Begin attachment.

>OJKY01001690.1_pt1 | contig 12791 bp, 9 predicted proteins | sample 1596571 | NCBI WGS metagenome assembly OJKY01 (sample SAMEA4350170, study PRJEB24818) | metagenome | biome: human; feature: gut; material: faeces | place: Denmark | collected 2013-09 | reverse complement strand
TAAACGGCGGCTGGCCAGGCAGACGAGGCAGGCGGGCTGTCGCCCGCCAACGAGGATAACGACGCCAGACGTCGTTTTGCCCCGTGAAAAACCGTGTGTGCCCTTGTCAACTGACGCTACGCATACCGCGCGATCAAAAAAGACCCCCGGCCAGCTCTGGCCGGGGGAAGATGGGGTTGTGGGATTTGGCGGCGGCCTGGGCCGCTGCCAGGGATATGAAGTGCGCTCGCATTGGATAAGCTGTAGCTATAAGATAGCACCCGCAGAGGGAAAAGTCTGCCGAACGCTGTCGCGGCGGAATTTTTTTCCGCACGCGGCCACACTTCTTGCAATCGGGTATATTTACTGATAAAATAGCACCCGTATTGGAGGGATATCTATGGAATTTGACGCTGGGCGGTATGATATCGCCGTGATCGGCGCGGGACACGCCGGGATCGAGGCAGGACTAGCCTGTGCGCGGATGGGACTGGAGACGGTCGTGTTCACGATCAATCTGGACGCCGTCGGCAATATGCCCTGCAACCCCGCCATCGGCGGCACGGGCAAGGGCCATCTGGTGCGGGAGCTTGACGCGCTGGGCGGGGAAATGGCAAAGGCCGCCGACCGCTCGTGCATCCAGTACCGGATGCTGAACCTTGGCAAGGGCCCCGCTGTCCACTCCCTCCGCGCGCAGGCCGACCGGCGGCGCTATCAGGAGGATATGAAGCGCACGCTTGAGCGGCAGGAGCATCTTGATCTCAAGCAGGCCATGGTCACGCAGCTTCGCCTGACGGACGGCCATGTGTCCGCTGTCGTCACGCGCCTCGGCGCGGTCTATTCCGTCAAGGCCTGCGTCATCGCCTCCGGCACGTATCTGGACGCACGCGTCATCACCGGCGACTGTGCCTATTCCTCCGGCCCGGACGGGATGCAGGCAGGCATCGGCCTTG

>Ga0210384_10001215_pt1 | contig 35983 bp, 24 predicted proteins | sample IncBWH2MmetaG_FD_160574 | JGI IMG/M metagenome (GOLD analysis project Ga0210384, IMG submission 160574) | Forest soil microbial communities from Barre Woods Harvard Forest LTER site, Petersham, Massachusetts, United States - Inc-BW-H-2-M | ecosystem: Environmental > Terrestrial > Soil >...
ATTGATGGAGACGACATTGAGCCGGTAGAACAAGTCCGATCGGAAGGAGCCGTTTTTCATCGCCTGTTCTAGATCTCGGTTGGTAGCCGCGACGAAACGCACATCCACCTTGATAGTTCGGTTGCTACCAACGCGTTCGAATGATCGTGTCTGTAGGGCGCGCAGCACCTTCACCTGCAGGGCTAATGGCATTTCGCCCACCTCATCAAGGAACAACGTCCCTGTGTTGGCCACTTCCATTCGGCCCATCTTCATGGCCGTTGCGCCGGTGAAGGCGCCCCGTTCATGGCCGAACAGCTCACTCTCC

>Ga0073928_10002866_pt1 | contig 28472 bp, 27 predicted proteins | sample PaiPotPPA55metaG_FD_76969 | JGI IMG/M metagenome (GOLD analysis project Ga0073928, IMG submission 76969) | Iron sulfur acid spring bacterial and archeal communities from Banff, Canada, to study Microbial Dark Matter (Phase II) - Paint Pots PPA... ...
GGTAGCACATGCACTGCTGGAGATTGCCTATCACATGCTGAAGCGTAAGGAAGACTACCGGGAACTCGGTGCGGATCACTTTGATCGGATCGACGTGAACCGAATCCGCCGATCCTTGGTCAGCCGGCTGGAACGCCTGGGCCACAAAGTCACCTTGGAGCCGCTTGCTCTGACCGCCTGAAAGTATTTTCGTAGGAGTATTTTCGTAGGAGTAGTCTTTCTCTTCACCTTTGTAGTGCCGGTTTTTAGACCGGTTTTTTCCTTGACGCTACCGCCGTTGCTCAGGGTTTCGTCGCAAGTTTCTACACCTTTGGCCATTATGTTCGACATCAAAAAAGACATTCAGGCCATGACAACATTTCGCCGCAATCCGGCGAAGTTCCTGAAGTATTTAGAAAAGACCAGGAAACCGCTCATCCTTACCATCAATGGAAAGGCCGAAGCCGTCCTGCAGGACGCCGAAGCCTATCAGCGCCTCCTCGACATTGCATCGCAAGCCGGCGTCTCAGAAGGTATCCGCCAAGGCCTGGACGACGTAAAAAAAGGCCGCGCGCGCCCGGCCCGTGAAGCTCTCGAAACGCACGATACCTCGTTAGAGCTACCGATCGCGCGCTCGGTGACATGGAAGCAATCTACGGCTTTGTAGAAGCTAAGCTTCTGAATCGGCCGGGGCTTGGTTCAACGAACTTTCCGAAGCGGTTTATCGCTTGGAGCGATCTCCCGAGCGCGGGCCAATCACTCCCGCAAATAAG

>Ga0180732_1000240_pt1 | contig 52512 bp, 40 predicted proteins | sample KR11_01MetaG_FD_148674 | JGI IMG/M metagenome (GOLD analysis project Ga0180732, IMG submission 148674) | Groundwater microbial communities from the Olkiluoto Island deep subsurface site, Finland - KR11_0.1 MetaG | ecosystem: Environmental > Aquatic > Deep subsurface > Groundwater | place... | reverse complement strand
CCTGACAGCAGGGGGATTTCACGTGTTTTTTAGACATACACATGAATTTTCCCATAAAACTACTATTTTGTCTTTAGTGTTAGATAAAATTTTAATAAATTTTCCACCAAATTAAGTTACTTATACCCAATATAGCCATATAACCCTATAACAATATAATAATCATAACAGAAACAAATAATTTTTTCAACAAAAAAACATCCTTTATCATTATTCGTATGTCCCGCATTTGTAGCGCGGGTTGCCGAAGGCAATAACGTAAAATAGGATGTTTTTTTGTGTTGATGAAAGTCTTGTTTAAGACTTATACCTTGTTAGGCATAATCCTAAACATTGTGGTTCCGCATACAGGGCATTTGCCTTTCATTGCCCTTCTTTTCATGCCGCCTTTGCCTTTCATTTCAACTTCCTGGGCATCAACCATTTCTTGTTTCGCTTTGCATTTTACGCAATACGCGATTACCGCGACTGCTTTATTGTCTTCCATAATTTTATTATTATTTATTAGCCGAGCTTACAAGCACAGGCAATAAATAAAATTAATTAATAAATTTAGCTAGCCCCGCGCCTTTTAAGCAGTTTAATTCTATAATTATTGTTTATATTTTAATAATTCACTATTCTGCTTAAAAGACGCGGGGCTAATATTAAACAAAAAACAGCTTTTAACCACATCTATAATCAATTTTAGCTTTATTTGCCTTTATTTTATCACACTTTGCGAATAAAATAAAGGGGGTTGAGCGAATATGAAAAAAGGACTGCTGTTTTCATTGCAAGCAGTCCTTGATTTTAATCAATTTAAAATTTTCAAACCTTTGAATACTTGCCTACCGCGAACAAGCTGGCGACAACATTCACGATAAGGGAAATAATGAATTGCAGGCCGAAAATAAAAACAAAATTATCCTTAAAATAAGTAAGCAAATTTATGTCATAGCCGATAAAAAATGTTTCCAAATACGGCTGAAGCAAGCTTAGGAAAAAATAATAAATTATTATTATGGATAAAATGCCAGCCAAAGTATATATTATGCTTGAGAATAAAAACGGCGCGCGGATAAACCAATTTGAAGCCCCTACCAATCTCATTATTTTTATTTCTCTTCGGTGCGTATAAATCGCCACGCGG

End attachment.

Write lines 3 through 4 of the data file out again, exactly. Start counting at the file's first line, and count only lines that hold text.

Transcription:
>Ga0210384_10001215_pt1 | contig 35983 bp, 24 predicted proteins | sample IncBWH2MmetaG_FD_160574 | JGI IMG/M metagenome (GOLD analysis project Ga0210384, IMG submission 160574) | Forest soil microbial communities from Barre Woods Harvard Forest LTER site, Petersham, Massachusetts, United States - Inc-BW-H-2-M | ecosystem: Environmental > Terrestrial > Soil >...
ATTGATGGAGACGACATTGAGCCGGTAGAACAAGTCCGATCGGAAGGAGCCGTTTTTCATCGCCTGTTCTAGATCTCGGTTGGTAGCCGCGACGAAACGCACATCCACCTTGATAGTTCGGTTGCTACCAACGCGTTCGAATGATCGTGTCTGTAGGGCGCGCAGCACCTTCACCTGCAGGGCTAATGGCATTTCGCCCACCTCATCAAGGAACAACGTCCCTGTGTTGGCCACTTCCATTCGGCCCATCTTCATGGCCGTTGCGCCGGTGAAGGCGCCCCGTTCATGGCCGAACAGCTCACTCTCC